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Health

Kids Count: Report Finds Improved Health and Education Despite Pervasive Poverty

The cover of the 2016 Kids Count Data Book
The cover of the 2016 Kids Count Data Book
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Health and education indicators are improving among North Carolina children despite spotty economic recovery, according to an annual report from the Annie E. Casey Foundation.

The 2016 Kids Count Data Book ranks North Carolina 34th in the country for overall wellbeing, which is up one spot from the year before.

The slight climb doesn't indicate big overall improvement, but probably signals other states falling behind, according to Laila Bell, who directs data and research at NC Child, a child wellbeing advocacy organization.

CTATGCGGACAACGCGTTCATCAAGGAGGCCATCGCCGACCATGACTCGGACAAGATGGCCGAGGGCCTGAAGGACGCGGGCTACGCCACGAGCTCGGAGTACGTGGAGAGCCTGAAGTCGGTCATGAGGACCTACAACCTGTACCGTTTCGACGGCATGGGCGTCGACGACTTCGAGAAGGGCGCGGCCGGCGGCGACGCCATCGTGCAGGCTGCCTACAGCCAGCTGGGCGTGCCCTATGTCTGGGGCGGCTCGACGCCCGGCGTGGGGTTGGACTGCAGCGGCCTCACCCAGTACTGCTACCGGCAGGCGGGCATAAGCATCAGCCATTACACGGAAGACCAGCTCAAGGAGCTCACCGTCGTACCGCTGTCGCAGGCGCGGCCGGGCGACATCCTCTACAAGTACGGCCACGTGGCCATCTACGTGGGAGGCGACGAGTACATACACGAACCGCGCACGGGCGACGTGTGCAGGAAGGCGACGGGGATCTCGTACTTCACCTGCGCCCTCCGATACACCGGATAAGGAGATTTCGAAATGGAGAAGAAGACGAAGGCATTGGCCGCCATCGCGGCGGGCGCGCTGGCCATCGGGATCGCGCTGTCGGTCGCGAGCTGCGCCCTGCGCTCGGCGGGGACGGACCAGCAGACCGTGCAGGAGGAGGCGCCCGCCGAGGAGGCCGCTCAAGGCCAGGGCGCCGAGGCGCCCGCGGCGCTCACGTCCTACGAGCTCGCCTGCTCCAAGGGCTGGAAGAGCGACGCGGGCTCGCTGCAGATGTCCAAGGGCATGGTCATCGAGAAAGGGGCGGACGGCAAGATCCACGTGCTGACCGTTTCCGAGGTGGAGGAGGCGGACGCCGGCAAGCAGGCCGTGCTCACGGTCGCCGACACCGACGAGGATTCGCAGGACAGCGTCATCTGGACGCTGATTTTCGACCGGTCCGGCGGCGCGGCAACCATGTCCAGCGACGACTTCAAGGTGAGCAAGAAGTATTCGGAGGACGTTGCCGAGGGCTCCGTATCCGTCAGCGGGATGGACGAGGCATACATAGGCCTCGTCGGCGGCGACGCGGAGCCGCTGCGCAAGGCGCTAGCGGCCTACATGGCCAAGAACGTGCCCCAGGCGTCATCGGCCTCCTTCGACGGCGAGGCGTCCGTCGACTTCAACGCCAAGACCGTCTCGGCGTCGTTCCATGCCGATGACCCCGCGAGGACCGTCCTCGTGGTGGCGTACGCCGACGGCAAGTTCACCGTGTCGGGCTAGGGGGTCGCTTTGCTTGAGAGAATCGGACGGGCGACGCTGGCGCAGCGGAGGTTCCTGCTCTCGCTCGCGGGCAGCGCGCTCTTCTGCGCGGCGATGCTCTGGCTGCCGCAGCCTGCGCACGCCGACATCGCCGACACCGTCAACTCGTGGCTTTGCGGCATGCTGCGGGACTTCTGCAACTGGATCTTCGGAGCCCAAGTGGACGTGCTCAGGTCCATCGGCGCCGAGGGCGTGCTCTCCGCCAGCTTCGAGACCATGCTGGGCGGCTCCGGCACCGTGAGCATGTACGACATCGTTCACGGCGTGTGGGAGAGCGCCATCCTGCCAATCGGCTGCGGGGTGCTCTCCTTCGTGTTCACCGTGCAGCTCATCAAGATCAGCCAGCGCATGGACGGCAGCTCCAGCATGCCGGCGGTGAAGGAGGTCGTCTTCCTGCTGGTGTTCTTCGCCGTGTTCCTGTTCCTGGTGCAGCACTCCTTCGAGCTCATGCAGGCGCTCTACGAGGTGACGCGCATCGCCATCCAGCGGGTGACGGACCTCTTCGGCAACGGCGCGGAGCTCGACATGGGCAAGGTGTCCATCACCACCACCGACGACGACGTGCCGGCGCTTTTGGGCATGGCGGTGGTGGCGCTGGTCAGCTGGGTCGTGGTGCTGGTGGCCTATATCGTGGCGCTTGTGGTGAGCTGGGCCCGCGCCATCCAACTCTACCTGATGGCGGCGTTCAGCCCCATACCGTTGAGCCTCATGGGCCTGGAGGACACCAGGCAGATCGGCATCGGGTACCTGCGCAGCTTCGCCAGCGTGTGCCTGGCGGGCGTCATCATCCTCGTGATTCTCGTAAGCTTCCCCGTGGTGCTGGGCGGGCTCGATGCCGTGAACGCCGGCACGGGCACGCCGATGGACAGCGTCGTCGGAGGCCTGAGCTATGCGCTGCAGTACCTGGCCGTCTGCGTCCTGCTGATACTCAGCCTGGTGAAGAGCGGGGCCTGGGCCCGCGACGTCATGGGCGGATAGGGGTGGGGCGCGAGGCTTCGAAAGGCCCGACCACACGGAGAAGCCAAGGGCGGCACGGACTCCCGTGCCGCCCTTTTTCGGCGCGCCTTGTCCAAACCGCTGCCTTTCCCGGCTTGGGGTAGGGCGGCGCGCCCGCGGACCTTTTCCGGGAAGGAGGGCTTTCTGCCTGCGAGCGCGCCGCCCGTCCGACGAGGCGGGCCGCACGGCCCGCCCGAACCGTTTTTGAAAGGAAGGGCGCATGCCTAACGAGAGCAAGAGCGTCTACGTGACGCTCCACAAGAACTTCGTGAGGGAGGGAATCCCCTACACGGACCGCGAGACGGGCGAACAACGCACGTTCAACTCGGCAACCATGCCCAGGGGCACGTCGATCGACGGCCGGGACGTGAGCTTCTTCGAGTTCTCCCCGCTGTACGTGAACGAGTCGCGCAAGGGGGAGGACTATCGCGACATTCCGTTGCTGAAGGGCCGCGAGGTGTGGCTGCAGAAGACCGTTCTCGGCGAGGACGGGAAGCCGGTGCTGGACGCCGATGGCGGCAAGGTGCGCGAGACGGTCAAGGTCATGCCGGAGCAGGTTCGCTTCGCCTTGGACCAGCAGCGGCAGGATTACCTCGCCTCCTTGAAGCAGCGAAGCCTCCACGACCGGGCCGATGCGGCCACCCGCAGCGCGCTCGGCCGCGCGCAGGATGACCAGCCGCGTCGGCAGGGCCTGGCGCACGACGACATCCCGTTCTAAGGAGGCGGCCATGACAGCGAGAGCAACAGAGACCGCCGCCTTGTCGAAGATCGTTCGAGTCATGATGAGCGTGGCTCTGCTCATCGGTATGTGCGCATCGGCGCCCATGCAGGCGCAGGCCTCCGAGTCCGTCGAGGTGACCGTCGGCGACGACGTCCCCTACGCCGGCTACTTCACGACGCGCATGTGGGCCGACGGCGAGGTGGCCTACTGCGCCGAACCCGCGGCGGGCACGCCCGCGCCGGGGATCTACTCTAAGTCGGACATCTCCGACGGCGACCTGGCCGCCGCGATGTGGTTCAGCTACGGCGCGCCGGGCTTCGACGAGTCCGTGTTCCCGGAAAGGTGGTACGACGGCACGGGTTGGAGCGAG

But there's good news. The Kids Count report shows decreased substance abuse, dropout, and teen pregnancy rates. Bell said public policies have made a difference there.

"In terms of teen births, we've seen investments at the state level in teen pregnancy prevention programs, and we've also seen a lot of local communities really mobilize around this issue," she said. "So this has been not only a state-level success, but a local community success as well."

But Bell said 1-in-4 North Carolina children still live in poverty, which limits their potential for healthy, successful lives.

"While we celebrate the fact that kids are making healthier choices, or kids have healthier behaviors, and kids are healthier today in many ways than they were in the past, we know that out kids can't do it alone," she said.

Her organization advocates bringing back the earned income tax credit and closing the health insurance coverage gap to help poor families.

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